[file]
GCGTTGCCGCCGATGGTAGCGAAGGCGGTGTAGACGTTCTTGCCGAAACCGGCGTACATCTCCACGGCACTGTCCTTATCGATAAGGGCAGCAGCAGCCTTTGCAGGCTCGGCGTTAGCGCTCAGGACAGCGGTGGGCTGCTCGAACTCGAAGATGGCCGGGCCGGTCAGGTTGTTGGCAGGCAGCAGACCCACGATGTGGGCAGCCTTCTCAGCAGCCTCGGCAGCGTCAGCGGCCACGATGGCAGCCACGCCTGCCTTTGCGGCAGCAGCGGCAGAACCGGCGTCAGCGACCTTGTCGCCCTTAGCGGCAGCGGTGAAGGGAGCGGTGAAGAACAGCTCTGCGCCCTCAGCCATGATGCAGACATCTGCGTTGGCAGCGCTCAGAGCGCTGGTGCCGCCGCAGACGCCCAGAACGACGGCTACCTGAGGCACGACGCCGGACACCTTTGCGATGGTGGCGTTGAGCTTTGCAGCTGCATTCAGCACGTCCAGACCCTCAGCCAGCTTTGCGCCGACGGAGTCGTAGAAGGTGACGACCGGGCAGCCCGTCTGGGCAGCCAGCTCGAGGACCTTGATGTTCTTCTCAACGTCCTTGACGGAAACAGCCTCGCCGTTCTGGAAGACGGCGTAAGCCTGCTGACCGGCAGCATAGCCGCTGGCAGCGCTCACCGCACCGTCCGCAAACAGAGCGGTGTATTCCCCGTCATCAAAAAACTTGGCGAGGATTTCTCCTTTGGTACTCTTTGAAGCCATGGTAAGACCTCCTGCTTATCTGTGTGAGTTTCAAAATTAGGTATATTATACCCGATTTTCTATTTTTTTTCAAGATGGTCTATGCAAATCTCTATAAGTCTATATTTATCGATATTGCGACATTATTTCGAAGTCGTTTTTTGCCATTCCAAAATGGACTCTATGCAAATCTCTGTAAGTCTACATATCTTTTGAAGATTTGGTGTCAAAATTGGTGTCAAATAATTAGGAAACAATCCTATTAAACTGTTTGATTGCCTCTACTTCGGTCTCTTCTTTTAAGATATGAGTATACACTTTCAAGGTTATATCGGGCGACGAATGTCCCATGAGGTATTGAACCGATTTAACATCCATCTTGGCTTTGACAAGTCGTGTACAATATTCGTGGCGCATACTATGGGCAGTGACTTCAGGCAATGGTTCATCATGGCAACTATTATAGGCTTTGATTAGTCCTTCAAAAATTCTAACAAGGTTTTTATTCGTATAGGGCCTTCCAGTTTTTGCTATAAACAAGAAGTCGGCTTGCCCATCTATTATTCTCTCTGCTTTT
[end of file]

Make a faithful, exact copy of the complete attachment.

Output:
GCGTTGCCGCCGATGGTAGCGAAGGCGGTGTAGACGTTCTTGCCGAAACCGGCGTACATCTCCACGGCACTGTCCTTATCGATAAGGGCAGCAGCAGCCTTTGCAGGCTCGGCGTTAGCGCTCAGGACAGCGGTGGGCTGCTCGAACTCGAAGATGGCCGGGCCGGTCAGGTTGTTGGCAGGCAGCAGACCCACGATGTGGGCAGCCTTCTCAGCAGCCTCGGCAGCGTCAGCGGCCACGATGGCAGCCACGCCTGCCTTTGCGGCAGCAGCGGCAGAACCGGCGTCAGCGACCTTGTCGCCCTTAGCGGCAGCGGTGAAGGGAGCGGTGAAGAACAGCTCTGCGCCCTCAGCCATGATGCAGACATCTGCGTTGGCAGCGCTCAGAGCGCTGGTGCCGCCGCAGACGCCCAGAACGACGGCTACCTGAGGCACGACGCCGGACACCTTTGCGATGGTGGCGTTGAGCTTTGCAGCTGCATTCAGCACGTCCAGACCCTCAGCCAGCTTTGCGCCGACGGAGTCGTAGAAGGTGACGACCGGGCAGCCCGTCTGGGCAGCCAGCTCGAGGACCTTGATGTTCTTCTCAACGTCCTTGACGGAAACAGCCTCGCCGTTCTGGAAGACGGCGTAAGCCTGCTGACCGGCAGCATAGCCGCTGGCAGCGCTCACCGCACCGTCCGCAAACAGAGCGGTGTATTCCCCGTCATCAAAAAACTTGGCGAGGATTTCTCCTTTGGTACTCTTTGAAGCCATGGTAAGACCTCCTGCTTATCTGTGTGAGTTTCAAAATTAGGTATATTATACCCGATTTTCTATTTTTTTTCAAGATGGTCTATGCAAATCTCTATAAGTCTATATTTATCGATATTGCGACATTATTTCGAAGTCGTTTTTTGCCATTCCAAAATGGACTCTATGCAAATCTCTGTAAGTCTACATATCTTTTGAAGATTTGGTGTCAAAATTGGTGTCAAATAATTAGGAAACAATCCTATTAAACTGTTTGATTGCCTCTACTTCGGTCTCTTCTTTTAAGATATGAGTATACACTTTCAAGGTTATATCGGGCGACGAATGTCCCATGAGGTATTGAACCGATTTAACATCCATCTTGGCTTTGACAAGTCGTGTACAATATTCGTGGCGCATACTATGGGCAGTGACTTCAGGCAATGGTTCATCATGGCAACTATTATAGGCTTTGATTAGTCCTTCAAAAATTCTAACAAGGTTTTTATTCGTATAGGGCCTTCCAGTTTTTGCTATAAACAAGAAGTCGGCTTGCCCATCTATTATTCTCTCTGCTTTT